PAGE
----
Monday, June 12, 2006

Institutional policy and the veneer of civilization

You can read 1000 economic forecasts, particularly of western economies, without once encountering the question, what if people protest against the policy. Yet, this to me will be the key issue for the next decade. Can the institutions of society implement policies at both the required level of intensity and duration to bring the world economy back into balance, or at a minimum trending that way? I don't think so. Others, like Stephen Roach at MSDW, do.

Despite admitting that the denial he sees amongst attendees at
MSDW's investment conferences might also be found in his own views, he sticks to his guns. Institutions and leadership, he believes, will alter the path of history.

Institutions, the people who run them and the people who are run by them (or not as the case may be) have been features of recorded history for as long as the record exists. Detachment or megalomania depending on your perspective is a feature of those who rise to lead long in the tooth institutions until crisis conditions put those institutions to the test. Throughout history established institutions have been reactive, not proactive. Expecting this time to be different is to me like waiting for the sun to rise in the west.

I'm not arguing that the current world leaders don't think they can pull it off, I imagine they do, as other leaders throughout history have. I just don't think they appreciate the current thinness of the veneer of civilization, particularly in the US.

A people propagandized into accepting the virtue of fighting those with whom they disagree is a powder keg waiting to explode. I note with some concern the just released FBI data on violent crime which showed a jump in 2005-a year, mind you with a housing boom that made economic conditions more pleasant than currently exist.

If the long hot summer progresses with $3 gas, rising interest rates induced foreclosures and bankruptcies, a few hurricanes and perhaps a war with Iran to boot, the people will not be happy. When push comes to shove, I think the first option will be to ease up on monetary tightening.

But let's get a bit more specific and less abstract as we contemplate Mr. Roach's faith that institutions and leadership will alter the path of history.

Which institutions, I wonder. The same Central Banks who allowed the inflation of the 70s to appear, or the depression of the 30s? Is Ben Bernanke the next incarnation of Paul Volcker? I can't imagine Paul Volcker having a problem communicating with Maria Bartiromo, he would most likely have just walked past. No. Academic, politically correct Ben is a long way away from the brusque, cigar chompin' Volcker.

What leadership, I wonder. The Bush team, whose credibility, despite the killing of al-Zarqawi, is on par with Nixon's. Does Mr. Roach really believe that after being told the Iraq war would reduce oil prices among other untruths, that the people of the US will calmly accept the bursting of the housing bubble, which will be far more painful than the Nasdaq deflation, without a fight? While CEOs earn 200-400 times their wages? Not now, I think.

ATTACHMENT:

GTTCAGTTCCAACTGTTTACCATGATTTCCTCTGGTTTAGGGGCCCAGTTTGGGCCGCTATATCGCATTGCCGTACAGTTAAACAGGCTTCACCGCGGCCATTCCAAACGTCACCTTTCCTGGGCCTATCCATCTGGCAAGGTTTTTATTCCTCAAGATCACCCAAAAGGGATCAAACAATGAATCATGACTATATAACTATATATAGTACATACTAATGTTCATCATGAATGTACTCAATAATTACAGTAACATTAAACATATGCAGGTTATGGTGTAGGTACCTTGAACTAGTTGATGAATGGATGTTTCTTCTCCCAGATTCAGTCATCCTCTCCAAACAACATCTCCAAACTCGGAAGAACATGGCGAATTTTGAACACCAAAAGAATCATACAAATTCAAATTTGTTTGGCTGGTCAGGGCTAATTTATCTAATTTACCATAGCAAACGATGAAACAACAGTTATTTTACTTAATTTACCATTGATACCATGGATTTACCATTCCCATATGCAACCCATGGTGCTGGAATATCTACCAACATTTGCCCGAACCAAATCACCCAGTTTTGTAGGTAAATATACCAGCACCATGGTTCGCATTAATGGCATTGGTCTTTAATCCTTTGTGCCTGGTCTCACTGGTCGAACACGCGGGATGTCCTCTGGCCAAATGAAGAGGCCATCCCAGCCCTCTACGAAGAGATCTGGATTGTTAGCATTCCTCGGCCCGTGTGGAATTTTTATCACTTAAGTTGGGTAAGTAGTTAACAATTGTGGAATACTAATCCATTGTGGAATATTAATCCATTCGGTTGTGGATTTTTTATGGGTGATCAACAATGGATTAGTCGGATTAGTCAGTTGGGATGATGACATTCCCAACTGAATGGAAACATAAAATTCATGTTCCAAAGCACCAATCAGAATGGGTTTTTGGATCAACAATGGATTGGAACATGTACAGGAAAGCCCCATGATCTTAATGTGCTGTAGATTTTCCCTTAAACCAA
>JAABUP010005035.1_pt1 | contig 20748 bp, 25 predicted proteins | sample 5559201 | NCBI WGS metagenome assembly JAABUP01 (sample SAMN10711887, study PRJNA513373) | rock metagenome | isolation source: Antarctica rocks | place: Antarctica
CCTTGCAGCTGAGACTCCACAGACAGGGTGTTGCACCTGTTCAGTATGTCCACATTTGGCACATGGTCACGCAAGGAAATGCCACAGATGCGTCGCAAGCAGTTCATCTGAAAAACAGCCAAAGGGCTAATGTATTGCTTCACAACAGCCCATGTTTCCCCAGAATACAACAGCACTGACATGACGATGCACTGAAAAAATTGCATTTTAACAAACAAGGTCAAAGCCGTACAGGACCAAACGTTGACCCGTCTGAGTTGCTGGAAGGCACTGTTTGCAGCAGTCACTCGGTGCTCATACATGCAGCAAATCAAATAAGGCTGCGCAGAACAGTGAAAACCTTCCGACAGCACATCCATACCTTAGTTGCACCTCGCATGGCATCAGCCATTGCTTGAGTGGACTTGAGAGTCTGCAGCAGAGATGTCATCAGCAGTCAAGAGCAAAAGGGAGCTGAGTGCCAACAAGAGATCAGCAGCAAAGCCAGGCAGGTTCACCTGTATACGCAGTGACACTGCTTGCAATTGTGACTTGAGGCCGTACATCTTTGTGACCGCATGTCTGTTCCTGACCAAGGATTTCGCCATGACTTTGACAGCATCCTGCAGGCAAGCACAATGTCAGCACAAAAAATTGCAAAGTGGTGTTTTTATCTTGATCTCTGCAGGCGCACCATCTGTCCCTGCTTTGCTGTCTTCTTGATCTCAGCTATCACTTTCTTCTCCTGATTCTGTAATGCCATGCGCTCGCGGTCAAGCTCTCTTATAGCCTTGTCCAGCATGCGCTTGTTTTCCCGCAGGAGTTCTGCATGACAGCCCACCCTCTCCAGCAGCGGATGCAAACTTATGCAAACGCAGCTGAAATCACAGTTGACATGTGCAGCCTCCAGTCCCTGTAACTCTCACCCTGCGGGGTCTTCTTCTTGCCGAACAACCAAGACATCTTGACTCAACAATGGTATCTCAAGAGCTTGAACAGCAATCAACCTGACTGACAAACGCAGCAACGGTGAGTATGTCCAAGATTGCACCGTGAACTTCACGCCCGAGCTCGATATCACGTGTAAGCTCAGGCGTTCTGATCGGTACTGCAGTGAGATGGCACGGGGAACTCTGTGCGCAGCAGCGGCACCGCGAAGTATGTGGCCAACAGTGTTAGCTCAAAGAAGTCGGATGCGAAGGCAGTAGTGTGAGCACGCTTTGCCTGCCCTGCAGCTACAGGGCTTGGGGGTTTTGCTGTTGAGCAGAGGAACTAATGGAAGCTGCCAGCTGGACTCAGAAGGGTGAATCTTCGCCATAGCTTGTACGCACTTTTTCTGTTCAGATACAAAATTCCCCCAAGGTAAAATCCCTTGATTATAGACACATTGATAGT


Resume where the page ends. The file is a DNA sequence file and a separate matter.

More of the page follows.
It is a feature of the leading institutions of any empire to look the wrong way at the wrong time- to try an old technique when its time has past. 6 years ago I think the US population would have accepted (with some grumbling) a cleansing recession that restored a degree of balance to international trade. In the event, the Neo-cons beat out the Larry Lindsey's and Paul O'Neill's and the military option, one of the oldest tricks in the book, was the policy option on which the Bush Presidency's credibility was spent.

One of the ironies of history is summed up by this quote from Jean de La Fountaine: A person often meets his destiny on the path he took to avoid it. It will be ironic indeed is those who claimed the end of history will have been instrumental in reviving the cycle, if such proves to be the case.

1 comments:

wishiweremidas said...

Hey Dude,

Hello from the left coast.

I was watching Crash on the weekend (highly recommended, if you haven't seen it)... the story of racial tension it told was frightening, if not surprising. While the story is fictional, it, no doubt, has a lot of "real life" inspiration.

I was reflecting on the sad state of the California housing market from a ethnic angle... How do you think all the ethnic "minorities" will react when they find that they have been made the victim of the ponzi fraud that is the California housing market? Lured into financial disaster, by the promises of riches beyond their dreams... all made possible by "creative financing".

I suspect that they and their brethren will see this as just another instance where they have been taken advantage of... will it be the straw that breaks the camel's back?

Being that they now collectively represent the majority, it could get very ugly for the incumbent "ruling" class... particularly the CEO class, making 200-400 times the average wage.

This is like watching a slow motion train wreck... much of what I (and you) have foreseen is happening... just much more gradually than I would have ever suspected.

Cheers,
J